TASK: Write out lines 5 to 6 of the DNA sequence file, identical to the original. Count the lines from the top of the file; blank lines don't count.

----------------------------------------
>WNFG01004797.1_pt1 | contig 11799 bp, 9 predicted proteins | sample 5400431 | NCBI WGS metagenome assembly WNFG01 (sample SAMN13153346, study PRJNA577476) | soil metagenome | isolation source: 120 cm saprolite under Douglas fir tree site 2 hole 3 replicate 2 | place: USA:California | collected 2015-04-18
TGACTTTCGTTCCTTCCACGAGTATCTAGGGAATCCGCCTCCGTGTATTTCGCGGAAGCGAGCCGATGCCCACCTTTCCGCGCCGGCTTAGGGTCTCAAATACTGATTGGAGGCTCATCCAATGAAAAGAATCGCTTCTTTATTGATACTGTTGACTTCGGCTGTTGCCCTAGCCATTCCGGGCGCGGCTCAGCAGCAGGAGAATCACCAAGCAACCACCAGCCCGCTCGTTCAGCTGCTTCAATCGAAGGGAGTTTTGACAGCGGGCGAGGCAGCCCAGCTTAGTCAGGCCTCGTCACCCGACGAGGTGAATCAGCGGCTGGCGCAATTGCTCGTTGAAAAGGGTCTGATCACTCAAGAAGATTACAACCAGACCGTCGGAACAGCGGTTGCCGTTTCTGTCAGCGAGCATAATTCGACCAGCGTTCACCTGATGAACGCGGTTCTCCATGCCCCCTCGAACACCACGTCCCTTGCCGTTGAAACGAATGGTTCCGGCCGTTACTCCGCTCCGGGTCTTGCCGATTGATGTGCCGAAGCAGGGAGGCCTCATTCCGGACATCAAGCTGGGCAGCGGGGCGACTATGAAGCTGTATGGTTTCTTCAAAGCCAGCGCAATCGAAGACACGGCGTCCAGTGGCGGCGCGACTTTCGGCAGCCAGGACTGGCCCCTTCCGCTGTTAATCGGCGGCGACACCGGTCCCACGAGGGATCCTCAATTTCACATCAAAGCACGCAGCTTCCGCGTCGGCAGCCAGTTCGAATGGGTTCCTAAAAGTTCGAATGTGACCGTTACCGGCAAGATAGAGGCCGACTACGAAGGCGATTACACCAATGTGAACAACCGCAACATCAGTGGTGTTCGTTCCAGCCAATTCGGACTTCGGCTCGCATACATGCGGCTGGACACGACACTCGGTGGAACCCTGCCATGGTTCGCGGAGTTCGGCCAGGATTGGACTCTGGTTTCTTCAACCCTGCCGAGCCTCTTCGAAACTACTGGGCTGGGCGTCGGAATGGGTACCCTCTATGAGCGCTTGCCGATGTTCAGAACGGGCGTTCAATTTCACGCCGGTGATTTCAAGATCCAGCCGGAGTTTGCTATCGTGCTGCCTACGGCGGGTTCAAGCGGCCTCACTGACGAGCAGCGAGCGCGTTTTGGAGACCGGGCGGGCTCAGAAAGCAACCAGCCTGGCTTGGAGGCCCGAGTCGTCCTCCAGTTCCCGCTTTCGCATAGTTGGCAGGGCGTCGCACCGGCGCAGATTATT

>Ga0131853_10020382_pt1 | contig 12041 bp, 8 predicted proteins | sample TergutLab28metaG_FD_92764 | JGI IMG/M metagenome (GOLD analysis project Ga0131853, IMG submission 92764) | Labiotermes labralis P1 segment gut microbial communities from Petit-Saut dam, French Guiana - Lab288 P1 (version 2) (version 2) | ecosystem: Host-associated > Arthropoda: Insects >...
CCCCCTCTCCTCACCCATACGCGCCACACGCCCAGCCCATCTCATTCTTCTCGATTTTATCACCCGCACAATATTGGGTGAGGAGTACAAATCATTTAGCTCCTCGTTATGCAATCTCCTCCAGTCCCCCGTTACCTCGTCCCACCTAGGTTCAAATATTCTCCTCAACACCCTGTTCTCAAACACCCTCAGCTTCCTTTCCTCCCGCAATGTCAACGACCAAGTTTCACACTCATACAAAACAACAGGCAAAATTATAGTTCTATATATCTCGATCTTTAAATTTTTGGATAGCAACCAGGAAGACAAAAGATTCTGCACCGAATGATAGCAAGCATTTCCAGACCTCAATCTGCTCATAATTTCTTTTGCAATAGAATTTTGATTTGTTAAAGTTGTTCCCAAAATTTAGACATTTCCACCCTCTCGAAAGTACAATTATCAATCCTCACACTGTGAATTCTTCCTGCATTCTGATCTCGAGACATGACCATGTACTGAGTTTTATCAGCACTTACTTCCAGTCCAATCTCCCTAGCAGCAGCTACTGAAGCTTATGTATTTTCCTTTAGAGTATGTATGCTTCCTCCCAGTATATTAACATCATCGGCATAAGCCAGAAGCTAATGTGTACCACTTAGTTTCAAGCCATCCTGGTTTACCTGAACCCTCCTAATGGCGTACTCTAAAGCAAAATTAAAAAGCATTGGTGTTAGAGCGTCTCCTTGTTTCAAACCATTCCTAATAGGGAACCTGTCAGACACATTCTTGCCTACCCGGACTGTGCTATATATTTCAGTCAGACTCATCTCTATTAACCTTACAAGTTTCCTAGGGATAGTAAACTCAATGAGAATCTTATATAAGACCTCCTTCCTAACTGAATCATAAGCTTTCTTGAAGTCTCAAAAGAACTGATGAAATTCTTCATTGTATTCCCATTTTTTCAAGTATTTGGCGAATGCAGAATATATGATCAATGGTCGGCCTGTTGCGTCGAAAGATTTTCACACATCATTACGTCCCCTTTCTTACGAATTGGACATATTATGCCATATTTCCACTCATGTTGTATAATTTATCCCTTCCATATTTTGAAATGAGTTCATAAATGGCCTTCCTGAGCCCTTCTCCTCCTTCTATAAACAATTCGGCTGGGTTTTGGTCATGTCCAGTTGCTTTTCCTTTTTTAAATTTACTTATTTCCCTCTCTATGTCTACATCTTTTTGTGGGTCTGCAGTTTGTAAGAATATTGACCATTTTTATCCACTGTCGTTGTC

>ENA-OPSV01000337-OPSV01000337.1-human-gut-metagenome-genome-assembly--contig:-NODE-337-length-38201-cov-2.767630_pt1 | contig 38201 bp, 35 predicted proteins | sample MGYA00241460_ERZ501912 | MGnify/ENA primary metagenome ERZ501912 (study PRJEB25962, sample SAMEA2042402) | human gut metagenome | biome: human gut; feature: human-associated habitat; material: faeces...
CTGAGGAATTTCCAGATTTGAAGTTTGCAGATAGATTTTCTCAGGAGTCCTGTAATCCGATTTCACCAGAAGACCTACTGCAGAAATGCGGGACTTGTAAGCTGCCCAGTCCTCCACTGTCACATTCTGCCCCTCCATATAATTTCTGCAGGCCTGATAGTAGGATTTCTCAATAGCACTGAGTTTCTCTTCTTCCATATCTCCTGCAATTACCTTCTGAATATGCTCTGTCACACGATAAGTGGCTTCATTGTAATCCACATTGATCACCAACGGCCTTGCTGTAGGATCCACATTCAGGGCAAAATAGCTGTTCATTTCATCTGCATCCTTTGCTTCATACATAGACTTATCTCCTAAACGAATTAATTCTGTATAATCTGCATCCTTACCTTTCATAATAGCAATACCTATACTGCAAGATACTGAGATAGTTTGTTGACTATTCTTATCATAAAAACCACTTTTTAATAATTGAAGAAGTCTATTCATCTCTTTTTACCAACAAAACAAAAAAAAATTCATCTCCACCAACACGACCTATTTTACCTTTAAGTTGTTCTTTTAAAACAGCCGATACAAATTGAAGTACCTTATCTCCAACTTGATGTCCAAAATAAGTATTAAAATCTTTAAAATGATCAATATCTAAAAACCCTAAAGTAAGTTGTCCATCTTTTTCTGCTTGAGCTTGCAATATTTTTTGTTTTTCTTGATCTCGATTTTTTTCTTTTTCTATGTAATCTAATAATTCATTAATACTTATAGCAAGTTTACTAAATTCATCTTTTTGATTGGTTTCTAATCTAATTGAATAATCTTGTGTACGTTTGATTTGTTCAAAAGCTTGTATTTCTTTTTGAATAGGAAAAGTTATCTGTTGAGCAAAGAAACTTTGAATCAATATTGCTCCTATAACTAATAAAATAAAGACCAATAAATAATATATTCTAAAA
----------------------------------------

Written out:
>ENA-OPSV01000337-OPSV01000337.1-human-gut-metagenome-genome-assembly--contig:-NODE-337-length-38201-cov-2.767630_pt1 | contig 38201 bp, 35 predicted proteins | sample MGYA00241460_ERZ501912 | MGnify/ENA primary metagenome ERZ501912 (study PRJEB25962, sample SAMEA2042402) | human gut metagenome | biome: human gut; feature: human-associated habitat; material: faeces...
CTGAGGAATTTCCAGATTTGAAGTTTGCAGATAGATTTTCTCAGGAGTCCTGTAATCCGATTTCACCAGAAGACCTACTGCAGAAATGCGGGACTTGTAAGCTGCCCAGTCCTCCACTGTCACATTCTGCCCCTCCATATAATTTCTGCAGGCCTGATAGTAGGATTTCTCAATAGCACTGAGTTTCTCTTCTTCCATATCTCCTGCAATTACCTTCTGAATATGCTCTGTCACACGATAAGTGGCTTCATTGTAATCCACATTGATCACCAACGGCCTTGCTGTAGGATCCACATTCAGGGCAAAATAGCTGTTCATTTCATCTGCATCCTTTGCTTCATACATAGACTTATCTCCTAAACGAATTAATTCTGTATAATCTGCATCCTTACCTTTCATAATAGCAATACCTATACTGCAAGATACTGAGATAGTTTGTTGACTATTCTTATCATAAAAACCACTTTTTAATAATTGAAGAAGTCTATTCATCTCTTTTTACCAACAAAACAAAAAAAAATTCATCTCCACCAACACGACCTATTTTACCTTTAAGTTGTTCTTTTAAAACAGCCGATACAAATTGAAGTACCTTATCTCCAACTTGATGTCCAAAATAAGTATTAAAATCTTTAAAATGATCAATATCTAAAAACCCTAAAGTAAGTTGTCCATCTTTTTCTGCTTGAGCTTGCAATATTTTTTGTTTTTCTTGATCTCGATTTTTTTCTTTTTCTATGTAATCTAATAATTCATTAATACTTATAGCAAGTTTACTAAATTCATCTTTTTGATTGGTTTCTAATCTAATTGAATAATCTTGTGTACGTTTGATTTGTTCAAAAGCTTGTATTTCTTTTTGAATAGGAAAAGTTATCTGTTGAGCAAAGAAACTTTGAATCAATATTGCTCCTATAACTAATAAAATAAAGACCAATAAATAATATATTCTAAAA